Adult Spinal Deformity Surgery Is Associated with Increased Productivity and Decreased Absenteeism From Work and School.


Study design

Retrospective cohort study.


We hypothesized that adult spinal deformity (ASD) surgery would be associated with improved work- and school-related productivity, as well as decreased rates of absenteeism.

Summary of background data

ASD patients experience markedly decreased health-related quality of life along many dimensions.


Only patients eligible for 2-year follow-up were included, and those with a history of previous spinal fusion were excluded. The primary outcome measures in this study were Scoliosis Research Society-22r score (SRS-22r) questions 9 and 17. A repeated measures mixed linear regression was used to analyze responses over time among patients managed operatively (OP) versus nonoperatively (NON-OP).


In total, 1188 patients were analyzed. 66.6% were managed operatively. At baseline, the mean percentage of activity at work/school was 56.4% (standard deviation [SD] 35.4%), and the mean days off from work/school over the past 90 days was 1.6 (SD 1.8). Patients undergoing ASD surgery exhibited an 18.1% absolute increase in work/school productivity at 2-year follow-up versus baseline (P < 0.0001), while no significant change was observed for the nonoperative cohort (P > 0.5). Similarly, the OP cohort experienced 1.1 fewer absent days over the past 90 days at 2 years versus baseline (P < 0.0001), while the NON-OP cohort showed no such difference (P > 0.3). These differences were largely preserved after stratifying by baseline employment status, age group, sagittal vertical axis (SVA), pelvic incidence minus lumbar lordosis (PI-LL), and deformity curve type.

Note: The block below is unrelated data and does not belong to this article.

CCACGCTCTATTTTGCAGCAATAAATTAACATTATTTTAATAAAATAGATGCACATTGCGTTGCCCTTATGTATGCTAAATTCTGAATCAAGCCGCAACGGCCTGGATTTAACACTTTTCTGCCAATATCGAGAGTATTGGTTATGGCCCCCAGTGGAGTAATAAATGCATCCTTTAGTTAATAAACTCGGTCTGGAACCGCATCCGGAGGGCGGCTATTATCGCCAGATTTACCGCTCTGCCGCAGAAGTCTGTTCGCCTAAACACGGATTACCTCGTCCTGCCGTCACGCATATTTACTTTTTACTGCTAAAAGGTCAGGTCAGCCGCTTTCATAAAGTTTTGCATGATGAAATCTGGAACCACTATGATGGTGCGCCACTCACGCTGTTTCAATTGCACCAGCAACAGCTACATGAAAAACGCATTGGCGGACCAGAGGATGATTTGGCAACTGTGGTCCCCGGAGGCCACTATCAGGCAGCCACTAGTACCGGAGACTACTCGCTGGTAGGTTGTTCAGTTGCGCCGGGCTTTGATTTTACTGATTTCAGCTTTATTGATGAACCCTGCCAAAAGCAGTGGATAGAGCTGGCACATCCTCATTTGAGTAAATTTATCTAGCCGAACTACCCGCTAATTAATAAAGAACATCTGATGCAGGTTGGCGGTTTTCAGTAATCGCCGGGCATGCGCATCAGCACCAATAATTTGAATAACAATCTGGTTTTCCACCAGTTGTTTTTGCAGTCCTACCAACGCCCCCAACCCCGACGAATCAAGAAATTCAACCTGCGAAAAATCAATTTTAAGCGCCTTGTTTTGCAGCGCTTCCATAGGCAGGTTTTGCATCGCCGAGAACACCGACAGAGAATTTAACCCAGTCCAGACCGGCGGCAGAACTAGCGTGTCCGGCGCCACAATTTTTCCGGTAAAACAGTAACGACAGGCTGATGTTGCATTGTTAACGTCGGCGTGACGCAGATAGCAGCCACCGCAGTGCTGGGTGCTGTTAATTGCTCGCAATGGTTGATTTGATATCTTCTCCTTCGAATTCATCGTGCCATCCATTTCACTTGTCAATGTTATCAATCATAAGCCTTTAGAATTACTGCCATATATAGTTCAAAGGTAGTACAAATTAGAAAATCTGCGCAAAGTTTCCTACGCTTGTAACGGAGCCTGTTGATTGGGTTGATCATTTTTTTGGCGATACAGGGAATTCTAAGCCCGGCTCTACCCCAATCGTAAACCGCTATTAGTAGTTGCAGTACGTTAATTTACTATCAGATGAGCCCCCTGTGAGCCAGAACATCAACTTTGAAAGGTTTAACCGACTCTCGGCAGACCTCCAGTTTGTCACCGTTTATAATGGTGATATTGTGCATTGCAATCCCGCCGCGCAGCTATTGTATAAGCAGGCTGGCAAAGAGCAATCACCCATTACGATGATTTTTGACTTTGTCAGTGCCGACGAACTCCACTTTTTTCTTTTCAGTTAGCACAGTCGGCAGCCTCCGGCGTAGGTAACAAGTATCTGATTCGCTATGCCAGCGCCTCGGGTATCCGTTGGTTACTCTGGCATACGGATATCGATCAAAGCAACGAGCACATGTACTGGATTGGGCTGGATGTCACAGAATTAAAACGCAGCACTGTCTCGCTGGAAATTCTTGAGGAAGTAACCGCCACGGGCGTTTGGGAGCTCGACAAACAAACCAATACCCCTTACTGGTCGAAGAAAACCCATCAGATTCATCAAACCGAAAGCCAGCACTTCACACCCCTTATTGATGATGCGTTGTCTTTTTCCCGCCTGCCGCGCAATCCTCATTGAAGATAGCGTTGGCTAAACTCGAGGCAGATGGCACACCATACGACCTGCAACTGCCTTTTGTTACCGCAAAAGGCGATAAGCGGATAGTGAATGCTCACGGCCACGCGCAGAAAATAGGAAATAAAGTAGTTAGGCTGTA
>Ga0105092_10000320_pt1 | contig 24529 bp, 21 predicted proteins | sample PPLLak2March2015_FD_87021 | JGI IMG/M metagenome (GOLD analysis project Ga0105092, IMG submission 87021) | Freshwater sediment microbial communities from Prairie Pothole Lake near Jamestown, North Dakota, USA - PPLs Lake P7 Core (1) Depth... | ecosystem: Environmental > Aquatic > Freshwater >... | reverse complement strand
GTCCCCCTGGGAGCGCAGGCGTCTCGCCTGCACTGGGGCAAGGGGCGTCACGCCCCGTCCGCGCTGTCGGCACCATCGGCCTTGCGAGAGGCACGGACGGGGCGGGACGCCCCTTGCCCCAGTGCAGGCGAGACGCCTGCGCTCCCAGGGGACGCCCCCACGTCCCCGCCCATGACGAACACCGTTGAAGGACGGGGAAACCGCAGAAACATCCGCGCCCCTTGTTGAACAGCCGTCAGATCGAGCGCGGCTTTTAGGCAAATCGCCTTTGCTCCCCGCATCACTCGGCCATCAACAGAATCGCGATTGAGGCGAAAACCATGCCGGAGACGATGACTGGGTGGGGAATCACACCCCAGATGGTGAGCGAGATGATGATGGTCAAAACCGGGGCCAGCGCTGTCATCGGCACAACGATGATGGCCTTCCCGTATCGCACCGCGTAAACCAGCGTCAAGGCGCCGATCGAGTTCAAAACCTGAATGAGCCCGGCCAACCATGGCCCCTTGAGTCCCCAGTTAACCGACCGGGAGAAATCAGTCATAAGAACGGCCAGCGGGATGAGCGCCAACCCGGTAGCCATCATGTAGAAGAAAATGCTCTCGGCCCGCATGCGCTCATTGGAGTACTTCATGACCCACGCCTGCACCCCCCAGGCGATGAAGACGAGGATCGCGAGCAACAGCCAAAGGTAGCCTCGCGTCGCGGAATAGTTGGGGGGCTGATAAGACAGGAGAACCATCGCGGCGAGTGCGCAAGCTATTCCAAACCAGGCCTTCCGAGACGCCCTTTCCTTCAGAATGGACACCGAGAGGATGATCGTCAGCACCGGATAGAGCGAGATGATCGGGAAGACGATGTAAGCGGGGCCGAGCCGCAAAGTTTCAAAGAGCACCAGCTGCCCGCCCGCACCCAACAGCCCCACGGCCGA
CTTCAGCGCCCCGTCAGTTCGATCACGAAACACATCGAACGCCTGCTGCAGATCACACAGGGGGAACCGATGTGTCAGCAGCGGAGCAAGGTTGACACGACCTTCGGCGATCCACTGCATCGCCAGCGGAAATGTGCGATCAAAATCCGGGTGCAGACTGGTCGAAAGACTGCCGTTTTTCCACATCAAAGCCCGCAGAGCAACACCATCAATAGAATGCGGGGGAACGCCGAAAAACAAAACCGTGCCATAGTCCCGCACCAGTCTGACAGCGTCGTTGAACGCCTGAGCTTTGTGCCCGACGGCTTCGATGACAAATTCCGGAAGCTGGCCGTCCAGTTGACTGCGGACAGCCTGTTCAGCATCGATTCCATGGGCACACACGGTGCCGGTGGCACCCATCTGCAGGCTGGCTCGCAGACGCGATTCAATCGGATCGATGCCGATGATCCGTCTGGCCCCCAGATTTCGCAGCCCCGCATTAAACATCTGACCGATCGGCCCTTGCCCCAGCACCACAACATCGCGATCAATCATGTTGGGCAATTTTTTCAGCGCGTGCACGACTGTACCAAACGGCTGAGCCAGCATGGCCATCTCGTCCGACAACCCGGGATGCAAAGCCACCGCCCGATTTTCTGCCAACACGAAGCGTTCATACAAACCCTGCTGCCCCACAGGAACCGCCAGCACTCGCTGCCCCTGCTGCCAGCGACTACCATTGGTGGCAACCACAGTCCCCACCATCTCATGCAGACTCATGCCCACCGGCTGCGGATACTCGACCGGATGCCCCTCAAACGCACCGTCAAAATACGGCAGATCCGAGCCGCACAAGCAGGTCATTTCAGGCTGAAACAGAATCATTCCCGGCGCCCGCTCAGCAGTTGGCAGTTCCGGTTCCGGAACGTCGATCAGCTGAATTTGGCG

ASD patients managed operatively exhibited an average increase in work/school productivity of 18.1% and decreased absenteeism of 1.1 per 90 days at 2-year follow-up, while patients managed nonoperatively did not exhibit change from baseline. Given the age distribution of patients in this study, these findings should be interpreted as pertaining primarily to obligations at work or within the home. Further study of the direct and indirect economic benefits of ASD surgery to patients is warranted.Level of Evidence: 3.





Published Version (Please cite this version)


Publication Info

Durand, Wesley M, Jacob M Babu, David K Hamilton, Peter G Passias, Han Jo Kim, Themistocles Protopsaltis, Virginie Lafage, Renaud Lafage, et al. (2022). Adult Spinal Deformity Surgery Is Associated with Increased Productivity and Decreased Absenteeism From Work and School. Spine, 47(4). pp. 287–294. 10.1097/brs.0000000000004271 Retrieved from

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